Why not try these delicious AND heart-healthy mince pies this Christmas?

by | Dec 21, 2020 | Blog | 0 comments

To me, mince pies are synonymous with Christmas. This year I’m swapping the usual high-fat/high-sugar supermarket version with a heart-healthy recipe from the BHF. They’re amazing!

Mmmmm, I love a mince pie at Christmas time. I usually buy a box too early, end up eating the whole thing a week before the holiday itself, and then rush out to the supermarket at the last minute to get some more.

This year was no different. True to our nature, my husband and I scoffed the lot the weekend before Christmas while bingeing on Netflix (have you seen The Queen’s Gambit?! OMG).

As much as I loved the pies, I did notice this year that they seemed almost sickeningly sweet – perhaps because I’ve been more mindful of my sugar intake lately. Rather than buy a box of the same and put my insulin levels through yet another roller coaster ride, I thought it might be a better idea to look for a healthier substitute.

It didn’t take long to find a recipe on the British Heart Foundation’s website, along with recipes for three other heart-healthy Christmas treats. Traditional mince pies are high in calories, saturated fat and sugar because of the pastry case, as well as the suet and sugar in the mincemeat filling, the BHF says.

One of the benefits of baking your own healthier version is that you can substitute the usual pastry case for a lower-fat pastry like filo. Or, if you really want the traditional pastry, you can leave the top open and just cut out a star shape to put over the top, rather than covering the whole top.

Although the BHF’s mince pies are still high in sugar, almost all of it is from fresh and dried fruit rather than added sugar, which is the kind that’s most damaging to your health. And the filo pastry has around 3% fat rather than the regular shortcrust pastry, which has around 30% fat.

The best part? They’re absolutely delicious. This is the way forward for my family’s Christmas treats. I can’t wait to try the BHF’s other holiday recipes.

The recipe

As I’ve mentioned before, I generally stick to quick and simple recipes, and this definitely fell into that category.

Prep time: 15 minutes | Cooking time: 15 minutes


1 tart eating apple, like Cox or Braeburn, peeled, cored and cut into small dice

1 pear, peeled, cored and cut into small dice

50g (1 ¾ oz) mixed dried fruit

50g (1 ¾ oz) dried blueberries*

Finely grated zest and juice of ½ a large orange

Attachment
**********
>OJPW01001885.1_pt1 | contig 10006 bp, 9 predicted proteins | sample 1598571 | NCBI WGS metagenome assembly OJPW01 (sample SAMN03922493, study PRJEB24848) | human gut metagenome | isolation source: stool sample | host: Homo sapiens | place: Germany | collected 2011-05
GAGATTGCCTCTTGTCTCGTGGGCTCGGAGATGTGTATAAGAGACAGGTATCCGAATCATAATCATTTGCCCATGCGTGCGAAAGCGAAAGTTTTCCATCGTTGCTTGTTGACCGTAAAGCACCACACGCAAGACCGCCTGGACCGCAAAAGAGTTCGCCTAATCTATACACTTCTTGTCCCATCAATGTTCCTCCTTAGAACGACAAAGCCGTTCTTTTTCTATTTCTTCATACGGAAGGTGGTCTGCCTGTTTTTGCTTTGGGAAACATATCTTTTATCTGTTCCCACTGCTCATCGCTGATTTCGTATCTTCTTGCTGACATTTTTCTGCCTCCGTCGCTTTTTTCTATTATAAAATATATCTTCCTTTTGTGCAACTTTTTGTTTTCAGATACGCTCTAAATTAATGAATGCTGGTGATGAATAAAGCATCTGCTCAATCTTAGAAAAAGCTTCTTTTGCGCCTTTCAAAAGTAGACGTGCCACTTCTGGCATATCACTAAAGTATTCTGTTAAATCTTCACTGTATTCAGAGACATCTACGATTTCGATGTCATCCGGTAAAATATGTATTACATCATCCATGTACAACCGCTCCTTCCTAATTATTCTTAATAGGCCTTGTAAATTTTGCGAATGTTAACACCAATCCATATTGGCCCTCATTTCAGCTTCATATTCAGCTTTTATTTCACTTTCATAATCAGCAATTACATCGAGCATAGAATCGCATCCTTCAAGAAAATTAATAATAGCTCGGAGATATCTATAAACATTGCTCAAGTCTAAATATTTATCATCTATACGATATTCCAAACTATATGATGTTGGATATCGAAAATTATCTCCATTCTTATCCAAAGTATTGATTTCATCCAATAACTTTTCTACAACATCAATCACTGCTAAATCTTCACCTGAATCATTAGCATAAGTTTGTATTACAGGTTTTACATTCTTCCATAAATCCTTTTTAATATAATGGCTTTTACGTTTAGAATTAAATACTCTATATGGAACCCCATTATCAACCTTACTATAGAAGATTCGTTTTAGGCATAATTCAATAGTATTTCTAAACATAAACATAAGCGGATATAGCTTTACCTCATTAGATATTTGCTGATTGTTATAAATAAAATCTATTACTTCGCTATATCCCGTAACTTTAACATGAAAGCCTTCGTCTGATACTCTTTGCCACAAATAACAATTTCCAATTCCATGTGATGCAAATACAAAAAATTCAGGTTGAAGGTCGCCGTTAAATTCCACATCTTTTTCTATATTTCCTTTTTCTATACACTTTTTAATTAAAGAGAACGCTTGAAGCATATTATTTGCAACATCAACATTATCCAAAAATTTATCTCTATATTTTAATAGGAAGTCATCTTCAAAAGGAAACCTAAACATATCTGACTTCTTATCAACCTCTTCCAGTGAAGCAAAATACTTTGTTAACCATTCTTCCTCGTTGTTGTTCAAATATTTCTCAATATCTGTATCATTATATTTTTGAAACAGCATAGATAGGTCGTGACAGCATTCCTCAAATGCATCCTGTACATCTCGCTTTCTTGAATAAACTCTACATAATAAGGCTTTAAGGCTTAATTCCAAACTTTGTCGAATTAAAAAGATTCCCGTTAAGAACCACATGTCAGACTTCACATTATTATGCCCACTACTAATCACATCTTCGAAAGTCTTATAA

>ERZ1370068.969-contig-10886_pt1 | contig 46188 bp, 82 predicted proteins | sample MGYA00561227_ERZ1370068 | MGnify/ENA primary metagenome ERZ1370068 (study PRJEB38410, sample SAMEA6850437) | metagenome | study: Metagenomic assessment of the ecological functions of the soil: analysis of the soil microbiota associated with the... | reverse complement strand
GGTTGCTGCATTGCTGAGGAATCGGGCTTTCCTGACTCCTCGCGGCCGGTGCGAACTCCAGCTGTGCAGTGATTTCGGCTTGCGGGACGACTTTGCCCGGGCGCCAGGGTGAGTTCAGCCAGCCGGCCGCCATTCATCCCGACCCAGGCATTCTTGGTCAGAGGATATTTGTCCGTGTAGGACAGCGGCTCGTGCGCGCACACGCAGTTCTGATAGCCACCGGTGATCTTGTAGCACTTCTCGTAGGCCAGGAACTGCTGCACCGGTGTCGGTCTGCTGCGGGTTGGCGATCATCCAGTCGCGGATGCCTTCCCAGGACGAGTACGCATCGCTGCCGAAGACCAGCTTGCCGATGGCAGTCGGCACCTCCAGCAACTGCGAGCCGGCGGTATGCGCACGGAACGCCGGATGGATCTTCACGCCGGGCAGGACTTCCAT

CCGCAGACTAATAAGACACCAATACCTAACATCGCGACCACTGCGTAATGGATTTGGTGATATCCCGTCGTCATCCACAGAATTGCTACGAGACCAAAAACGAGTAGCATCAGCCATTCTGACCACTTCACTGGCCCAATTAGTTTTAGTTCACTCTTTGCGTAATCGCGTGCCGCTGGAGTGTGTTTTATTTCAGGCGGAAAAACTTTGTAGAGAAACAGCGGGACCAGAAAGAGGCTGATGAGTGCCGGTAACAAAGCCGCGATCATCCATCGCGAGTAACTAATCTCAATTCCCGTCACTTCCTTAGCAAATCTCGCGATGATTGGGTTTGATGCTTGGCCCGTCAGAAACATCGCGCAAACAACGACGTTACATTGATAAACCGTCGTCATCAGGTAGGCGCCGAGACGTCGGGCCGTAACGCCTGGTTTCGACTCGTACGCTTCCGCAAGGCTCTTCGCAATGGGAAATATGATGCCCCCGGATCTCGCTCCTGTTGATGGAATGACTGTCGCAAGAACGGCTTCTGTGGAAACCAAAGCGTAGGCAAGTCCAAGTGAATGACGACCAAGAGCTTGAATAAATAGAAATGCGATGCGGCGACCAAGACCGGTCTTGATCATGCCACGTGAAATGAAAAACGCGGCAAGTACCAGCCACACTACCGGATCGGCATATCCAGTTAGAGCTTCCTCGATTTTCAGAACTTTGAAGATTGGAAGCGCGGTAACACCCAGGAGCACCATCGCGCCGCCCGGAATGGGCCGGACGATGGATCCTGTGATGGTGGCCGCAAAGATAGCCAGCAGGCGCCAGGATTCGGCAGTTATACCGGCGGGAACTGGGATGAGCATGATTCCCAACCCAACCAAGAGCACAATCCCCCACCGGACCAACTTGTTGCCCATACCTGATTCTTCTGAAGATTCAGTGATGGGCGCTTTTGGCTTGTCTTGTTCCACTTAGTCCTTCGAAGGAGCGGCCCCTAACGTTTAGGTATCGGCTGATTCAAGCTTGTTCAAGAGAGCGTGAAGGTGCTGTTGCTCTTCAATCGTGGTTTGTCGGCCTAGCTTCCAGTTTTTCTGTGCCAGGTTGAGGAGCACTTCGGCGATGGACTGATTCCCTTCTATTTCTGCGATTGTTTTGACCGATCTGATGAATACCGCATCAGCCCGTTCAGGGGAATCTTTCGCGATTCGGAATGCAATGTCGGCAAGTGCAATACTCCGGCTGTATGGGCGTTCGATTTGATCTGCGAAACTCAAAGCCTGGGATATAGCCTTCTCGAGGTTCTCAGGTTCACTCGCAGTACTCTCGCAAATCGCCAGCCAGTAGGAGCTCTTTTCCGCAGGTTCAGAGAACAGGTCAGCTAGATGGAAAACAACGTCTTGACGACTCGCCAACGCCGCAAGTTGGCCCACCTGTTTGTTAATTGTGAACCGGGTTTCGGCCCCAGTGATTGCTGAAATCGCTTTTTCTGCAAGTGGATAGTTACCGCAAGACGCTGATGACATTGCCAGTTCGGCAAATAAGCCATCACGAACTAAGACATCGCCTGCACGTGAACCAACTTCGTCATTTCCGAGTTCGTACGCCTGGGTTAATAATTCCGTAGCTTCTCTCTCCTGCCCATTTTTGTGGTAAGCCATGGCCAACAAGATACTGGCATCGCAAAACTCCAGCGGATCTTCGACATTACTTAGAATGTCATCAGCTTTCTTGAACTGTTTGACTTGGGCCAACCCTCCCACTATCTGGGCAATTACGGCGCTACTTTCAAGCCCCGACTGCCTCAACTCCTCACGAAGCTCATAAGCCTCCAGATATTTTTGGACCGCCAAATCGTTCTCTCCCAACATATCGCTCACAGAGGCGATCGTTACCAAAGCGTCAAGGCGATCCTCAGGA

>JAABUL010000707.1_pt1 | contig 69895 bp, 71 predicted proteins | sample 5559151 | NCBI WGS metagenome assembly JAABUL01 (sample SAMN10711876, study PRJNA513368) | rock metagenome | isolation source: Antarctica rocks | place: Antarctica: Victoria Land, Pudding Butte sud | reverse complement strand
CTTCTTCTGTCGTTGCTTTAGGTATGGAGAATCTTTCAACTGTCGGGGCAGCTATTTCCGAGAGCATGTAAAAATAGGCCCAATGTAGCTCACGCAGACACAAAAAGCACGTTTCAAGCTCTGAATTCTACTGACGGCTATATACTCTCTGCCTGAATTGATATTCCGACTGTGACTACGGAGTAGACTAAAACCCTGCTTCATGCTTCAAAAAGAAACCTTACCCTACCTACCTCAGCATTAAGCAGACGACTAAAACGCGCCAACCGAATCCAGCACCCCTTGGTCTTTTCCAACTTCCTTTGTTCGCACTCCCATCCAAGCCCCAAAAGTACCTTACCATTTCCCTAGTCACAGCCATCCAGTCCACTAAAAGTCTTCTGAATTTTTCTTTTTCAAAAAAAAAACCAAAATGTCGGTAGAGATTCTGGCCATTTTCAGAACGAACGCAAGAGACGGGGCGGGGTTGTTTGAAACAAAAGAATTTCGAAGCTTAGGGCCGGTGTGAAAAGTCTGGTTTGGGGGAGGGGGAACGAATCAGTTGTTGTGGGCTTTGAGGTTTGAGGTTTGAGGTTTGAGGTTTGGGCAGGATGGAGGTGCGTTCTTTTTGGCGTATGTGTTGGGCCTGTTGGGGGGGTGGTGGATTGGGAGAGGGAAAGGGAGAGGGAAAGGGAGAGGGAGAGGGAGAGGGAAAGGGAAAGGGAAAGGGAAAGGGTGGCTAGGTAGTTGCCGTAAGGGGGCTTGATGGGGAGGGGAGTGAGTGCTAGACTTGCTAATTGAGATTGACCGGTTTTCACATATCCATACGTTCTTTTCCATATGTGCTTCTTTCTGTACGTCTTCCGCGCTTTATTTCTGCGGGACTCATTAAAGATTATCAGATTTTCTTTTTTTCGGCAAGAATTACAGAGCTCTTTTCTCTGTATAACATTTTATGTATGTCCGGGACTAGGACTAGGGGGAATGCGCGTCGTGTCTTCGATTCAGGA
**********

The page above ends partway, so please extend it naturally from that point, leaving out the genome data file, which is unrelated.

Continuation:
2 tsp mixed spice

¼ tsp ground cinnamon

Small piece fresh root ginger, finely grated (optional)

3 sheets filo pastry, about 140g (5oz)

1 small egg yolk, beaten with a splash of cold water

¼ tsp icing sugar


  1. Heat the oven to 180C / 160C fan / gas mark 4. Put the apple, pear and dried fruits in a small saucepan with the orange zest, juice, spices and ginger, if using. Stir over a medium heat for 5-7 minutes or until the fresh fruit begins to soften at the edges and most of the liquid has evaporated. Leave to cool.
  2. Lay the filo sheets on top of each other. Cut in half then cut each half into quarters. This will give 24 pieces of pastry in total (they should be about 2” square). Keep the filo pastry covered with a clean tea towel to prevent it from drying out.
  3. Using a deep, non-stick, 6-hole muffin tin, lightly wipe out each hole with oiled kitchen paper. Line each one with two pieces of the filo pastry.
  4. Spoon the cooled fruit mixture into each muffin tin and press another two pieces of pastry on top. Brush all over with the beaten egg and bake for 10 minutes until golden.
  5. Take the tin from the oven and let sit for 30 seconds. The pies will be quite firm to move by now. Using a small knife, loosen the pies from their tins and gently turn over to expose the base. Brush the bases with the beaten egg and return the pies to the oven (base upwards) for a further 5 minutes until crisp and golden.
  6. Cool on a wire rack and dust lightly with the icing sugar.

*I couldn’t find dried blueberries, so I used dried cranberries instead, which gave the pies a tangy kick. If you prefer sweeter and you can’t source dried blueberries, I’d suggest trying dates, sultanas or just using another 50g of the mixed dried fruit.

The pies can be kept in an airtight container for up to 2 days and warmed through in a hot oven for 5 minutes before serving. To freeze, cool the cooked pies and pack in a rigid plastic container. Re-heat from frozen in a hot oven for about 10 minutes, lightly covered with foil.

I’d love to hear what you think of this recipe if you try it!


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